Young clubber tells The Project it's her 'human right' to have traditional face tattoos after staff refused to let her into a bar because of her ink: 'This is our culture'

What a lot of nonsense!  She is about as Melanesian as I am.  And I have known real Melanesians since my childhood  -- and none that I knew wore any tattoos at all.  She is just a white attention-seeker.  Melanesians have dark skin, sometimes very dark.  She looks nothing like a Melanesian

A young woman who was refused entry to a nightclub because of her cultural face tattoos says having her ink is her 'human right'. 

Moale James, 23, who has Papua New Guinean heritage, was celebrating her partner's birthday by heading out to Brisbane's nightclub precinct in Fortitude Valley on Sunday morning.

But she soon found herself turned away from popular Latin American club Hey Chica! after security guards took issue with her traditional tattoos. 

Ms James later took to Facebook to slam the 'racist and discriminatory' treatment she received. 

Now, speaking to The Project, she explained why her markings are so important to her. 

'There are so many groups of diverse people here that I live with and a very big Pacific Islander population in Queensland, and there's a lot of us that are wanting to practice culture, including marking our skin.

'We need to be reviewing policies and legislation that are not reflective of our community. We shouldn't have to assimilate, this is our culture and we should be allowed to practice it freely.

'It's a human right to do that so the laws that we live in should also reflect that, and they should reflect the community.'

Ms James says she 'wants to make some noise' for people who want to represent their cultural heritage.  

'We went across the road to a different venue and the security guard there, all my friends said, are you going to let her in? Like look at her license, look at her.

'She looked at me and she said, "why wouldn't I let you in? We actually aren't allowed to discriminate and categorize you based on obviously what our cultural marks".

'And so we went and we spent the rest of the night in that venue.

'Now we're here trying to make some noise for anyone else that might proudly wear the marks of their ancestors too, change the legislation and liquor acts that might try to prevent us from practicing our culture.'

On the Hey Chica! website, its outline strict dress regulations.

'Dress to impress, smart casual is best, closed in shoes are a must. No face, neck or hand tattoos. Entry is at the discretion of the door host or management, dress code may vary for special events. For more information on dress regulations please contact us before your visit,' it reads.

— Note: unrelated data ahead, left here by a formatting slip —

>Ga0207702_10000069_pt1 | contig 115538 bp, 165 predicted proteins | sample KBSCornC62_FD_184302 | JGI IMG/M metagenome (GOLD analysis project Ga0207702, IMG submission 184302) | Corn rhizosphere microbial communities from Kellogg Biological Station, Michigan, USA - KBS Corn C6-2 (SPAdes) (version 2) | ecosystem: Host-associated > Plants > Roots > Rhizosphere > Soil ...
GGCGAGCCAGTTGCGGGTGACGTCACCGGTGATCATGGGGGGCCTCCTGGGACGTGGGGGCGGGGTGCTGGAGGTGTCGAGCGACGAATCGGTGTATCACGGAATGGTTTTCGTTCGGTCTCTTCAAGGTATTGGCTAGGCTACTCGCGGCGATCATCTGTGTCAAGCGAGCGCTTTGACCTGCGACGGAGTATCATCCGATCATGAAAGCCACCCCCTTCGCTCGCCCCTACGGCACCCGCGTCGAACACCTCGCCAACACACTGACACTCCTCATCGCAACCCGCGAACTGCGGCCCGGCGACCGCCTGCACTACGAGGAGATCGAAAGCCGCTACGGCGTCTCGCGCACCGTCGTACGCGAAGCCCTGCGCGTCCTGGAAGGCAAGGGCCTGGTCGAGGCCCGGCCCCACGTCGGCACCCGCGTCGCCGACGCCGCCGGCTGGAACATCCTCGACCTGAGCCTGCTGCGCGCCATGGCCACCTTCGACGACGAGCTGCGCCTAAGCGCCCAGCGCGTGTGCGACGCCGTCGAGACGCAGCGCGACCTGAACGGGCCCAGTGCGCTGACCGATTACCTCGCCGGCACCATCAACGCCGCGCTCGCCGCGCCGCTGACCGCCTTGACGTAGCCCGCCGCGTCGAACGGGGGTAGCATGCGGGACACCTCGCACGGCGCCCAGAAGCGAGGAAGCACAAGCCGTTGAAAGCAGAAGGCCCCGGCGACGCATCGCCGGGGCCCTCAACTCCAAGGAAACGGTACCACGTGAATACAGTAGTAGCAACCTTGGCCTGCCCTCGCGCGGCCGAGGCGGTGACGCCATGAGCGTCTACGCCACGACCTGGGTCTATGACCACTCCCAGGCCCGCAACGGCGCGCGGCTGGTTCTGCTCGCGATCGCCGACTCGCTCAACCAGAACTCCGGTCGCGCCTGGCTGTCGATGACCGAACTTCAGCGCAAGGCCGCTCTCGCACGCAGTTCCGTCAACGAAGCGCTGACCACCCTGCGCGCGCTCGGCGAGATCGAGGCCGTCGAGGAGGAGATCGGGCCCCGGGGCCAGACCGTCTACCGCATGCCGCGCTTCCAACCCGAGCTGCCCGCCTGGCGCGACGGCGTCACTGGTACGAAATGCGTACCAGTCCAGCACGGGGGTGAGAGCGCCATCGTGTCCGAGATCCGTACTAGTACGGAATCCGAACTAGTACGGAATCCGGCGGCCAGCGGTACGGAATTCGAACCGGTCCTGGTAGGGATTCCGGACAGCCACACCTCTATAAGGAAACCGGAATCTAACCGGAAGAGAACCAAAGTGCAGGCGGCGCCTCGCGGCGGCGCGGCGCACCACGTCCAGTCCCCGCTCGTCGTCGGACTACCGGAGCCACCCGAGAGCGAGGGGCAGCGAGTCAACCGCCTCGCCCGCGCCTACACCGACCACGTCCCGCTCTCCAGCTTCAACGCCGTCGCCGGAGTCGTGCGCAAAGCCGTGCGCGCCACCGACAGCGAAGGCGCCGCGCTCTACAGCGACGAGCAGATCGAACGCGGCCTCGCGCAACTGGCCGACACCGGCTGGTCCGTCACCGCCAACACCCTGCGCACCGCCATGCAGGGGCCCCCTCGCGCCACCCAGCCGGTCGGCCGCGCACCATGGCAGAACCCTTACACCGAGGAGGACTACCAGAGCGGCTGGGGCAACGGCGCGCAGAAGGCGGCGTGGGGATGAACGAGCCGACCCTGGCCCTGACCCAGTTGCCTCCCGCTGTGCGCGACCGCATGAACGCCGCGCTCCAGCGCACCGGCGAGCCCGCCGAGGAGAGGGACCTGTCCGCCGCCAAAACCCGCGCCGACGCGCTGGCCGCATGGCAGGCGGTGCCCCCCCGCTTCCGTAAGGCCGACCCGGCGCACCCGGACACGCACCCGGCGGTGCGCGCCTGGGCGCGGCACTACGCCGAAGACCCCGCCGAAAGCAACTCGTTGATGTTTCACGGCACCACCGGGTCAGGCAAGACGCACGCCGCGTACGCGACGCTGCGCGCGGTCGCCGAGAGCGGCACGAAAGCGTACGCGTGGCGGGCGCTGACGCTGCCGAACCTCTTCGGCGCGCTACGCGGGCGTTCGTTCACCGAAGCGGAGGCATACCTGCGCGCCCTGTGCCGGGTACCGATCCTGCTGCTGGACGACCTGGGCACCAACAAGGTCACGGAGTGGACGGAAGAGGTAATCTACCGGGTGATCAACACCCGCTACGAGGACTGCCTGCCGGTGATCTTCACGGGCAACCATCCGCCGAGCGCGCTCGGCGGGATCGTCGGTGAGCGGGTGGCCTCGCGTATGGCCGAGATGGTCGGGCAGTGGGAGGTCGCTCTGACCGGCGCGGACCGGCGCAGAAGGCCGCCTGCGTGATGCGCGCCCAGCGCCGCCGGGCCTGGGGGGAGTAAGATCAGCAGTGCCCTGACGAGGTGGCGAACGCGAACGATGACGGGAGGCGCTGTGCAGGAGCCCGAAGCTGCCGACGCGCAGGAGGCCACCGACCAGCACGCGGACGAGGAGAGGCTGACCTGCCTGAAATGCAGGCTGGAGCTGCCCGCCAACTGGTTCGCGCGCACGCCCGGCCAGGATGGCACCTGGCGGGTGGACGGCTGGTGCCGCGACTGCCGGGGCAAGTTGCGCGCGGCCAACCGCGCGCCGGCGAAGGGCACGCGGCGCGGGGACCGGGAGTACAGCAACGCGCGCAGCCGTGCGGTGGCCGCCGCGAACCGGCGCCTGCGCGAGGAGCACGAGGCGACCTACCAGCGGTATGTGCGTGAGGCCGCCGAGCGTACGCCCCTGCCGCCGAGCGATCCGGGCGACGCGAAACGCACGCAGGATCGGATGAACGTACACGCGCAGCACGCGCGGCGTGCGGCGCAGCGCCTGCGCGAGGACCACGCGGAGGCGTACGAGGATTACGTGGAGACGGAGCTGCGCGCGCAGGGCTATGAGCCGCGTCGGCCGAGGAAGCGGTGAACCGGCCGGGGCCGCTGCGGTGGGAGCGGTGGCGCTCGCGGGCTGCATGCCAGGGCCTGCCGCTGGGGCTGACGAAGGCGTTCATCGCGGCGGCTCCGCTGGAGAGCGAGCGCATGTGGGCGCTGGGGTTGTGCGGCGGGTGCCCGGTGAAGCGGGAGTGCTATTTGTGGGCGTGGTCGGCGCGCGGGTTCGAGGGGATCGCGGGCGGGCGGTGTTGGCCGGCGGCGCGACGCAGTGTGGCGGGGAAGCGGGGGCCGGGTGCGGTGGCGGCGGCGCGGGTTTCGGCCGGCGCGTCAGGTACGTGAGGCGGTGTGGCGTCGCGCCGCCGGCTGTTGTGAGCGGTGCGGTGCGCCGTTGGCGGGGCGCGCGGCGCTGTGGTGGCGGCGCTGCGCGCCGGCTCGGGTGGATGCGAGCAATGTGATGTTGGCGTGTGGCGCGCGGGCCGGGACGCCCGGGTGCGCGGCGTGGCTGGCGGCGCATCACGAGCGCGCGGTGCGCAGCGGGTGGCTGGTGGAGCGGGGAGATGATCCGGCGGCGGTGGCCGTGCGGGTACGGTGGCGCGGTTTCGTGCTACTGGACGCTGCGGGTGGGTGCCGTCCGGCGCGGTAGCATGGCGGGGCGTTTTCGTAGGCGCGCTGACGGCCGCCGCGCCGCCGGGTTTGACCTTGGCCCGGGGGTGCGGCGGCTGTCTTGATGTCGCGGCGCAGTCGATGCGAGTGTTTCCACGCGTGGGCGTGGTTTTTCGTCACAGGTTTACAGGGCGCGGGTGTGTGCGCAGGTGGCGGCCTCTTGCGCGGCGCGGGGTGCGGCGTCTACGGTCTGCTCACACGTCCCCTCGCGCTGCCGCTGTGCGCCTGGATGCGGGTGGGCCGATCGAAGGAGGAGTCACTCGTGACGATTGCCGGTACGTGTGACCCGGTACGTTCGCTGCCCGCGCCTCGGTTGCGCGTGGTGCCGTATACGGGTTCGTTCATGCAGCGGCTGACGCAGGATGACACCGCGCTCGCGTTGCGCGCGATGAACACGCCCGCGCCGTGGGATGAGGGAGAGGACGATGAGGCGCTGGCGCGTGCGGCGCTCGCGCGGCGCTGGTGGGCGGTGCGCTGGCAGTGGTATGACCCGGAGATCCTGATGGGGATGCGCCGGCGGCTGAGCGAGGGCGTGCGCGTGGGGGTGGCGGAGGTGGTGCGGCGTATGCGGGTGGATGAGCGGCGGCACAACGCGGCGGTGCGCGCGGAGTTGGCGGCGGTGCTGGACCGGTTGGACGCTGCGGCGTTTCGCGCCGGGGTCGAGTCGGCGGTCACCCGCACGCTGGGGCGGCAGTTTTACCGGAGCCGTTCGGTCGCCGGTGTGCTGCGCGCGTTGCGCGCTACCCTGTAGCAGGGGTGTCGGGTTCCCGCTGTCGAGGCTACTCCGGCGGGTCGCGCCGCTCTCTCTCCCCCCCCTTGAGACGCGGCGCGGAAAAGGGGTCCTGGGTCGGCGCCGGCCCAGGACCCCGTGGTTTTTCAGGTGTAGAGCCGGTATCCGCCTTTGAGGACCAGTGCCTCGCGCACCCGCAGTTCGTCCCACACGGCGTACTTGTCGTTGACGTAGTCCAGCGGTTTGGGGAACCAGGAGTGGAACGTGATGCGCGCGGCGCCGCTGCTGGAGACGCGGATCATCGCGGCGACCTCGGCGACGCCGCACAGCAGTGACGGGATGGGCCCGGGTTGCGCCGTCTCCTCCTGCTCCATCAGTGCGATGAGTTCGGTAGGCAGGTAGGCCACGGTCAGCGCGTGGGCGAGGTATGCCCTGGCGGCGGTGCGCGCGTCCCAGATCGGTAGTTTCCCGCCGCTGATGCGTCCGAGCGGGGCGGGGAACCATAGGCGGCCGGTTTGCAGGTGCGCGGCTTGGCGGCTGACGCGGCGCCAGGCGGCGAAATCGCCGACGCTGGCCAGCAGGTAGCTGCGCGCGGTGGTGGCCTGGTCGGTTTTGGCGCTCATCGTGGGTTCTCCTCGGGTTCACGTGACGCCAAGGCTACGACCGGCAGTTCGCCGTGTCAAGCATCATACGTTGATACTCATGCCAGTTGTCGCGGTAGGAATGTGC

Ms James has taken a stand saying she will be speaking with her local member about the 'rule' dictating that face tattoos are affiliated with gangs, and how this must be changed to reflect the diverse community. 

She also said she expects a written apology from the venue.

In a private message to Ms James, which she shared on Facebook, the club apologised for the 'unintended distress' it caused but stood by its policy.

'Thank you for sharing your experience and for your understanding that the staff at Hey Chica! were following procedure,' the message said.

'While we appreciate that our rule has caused you unintended distress, we do enforce a blanket policy that prohibits head and face tattoos at Hey Chica! alongside other conditions of entry. While we understand this is a strict policy, we will continue to enforce this under the Liquor Act.'

Under Queensland's liquor laws, venues face penalties if they don't take reasonable steps to refuse people wearing items associated with criminal organisations including bikie gangs.

Talking to the ABC, Ms James said the tattoos are marks handed down through generations and were from her great-grandmother dating back to when her village was established. 

She went onto say the chief of the village asked his daughters to carry the marks and their stories on their skin, a request which has echoed through generations. 

'They hold great spiritual and ancestral value to me and my community,' she said.

After being turned away from the club, Ms James said she went to members of her community who are lawyers, and found out the club can refuse entry and service to people - but as long as it is not discriminatory.

'The fact that I was clumped into a group of people that are thugs, gang members, dangerous criminals, that is not my story,' Ms James said.

'I went back and I said, "these are cultural and what are you going to do about that?" And no response.' 

Ms James says she just people to hear her story and change their point of view on facial tattoos. 

She also hopes the venue reviews its policy, but at the very least educates those who made the rules to change the way they think about people who wear their marks with pride.


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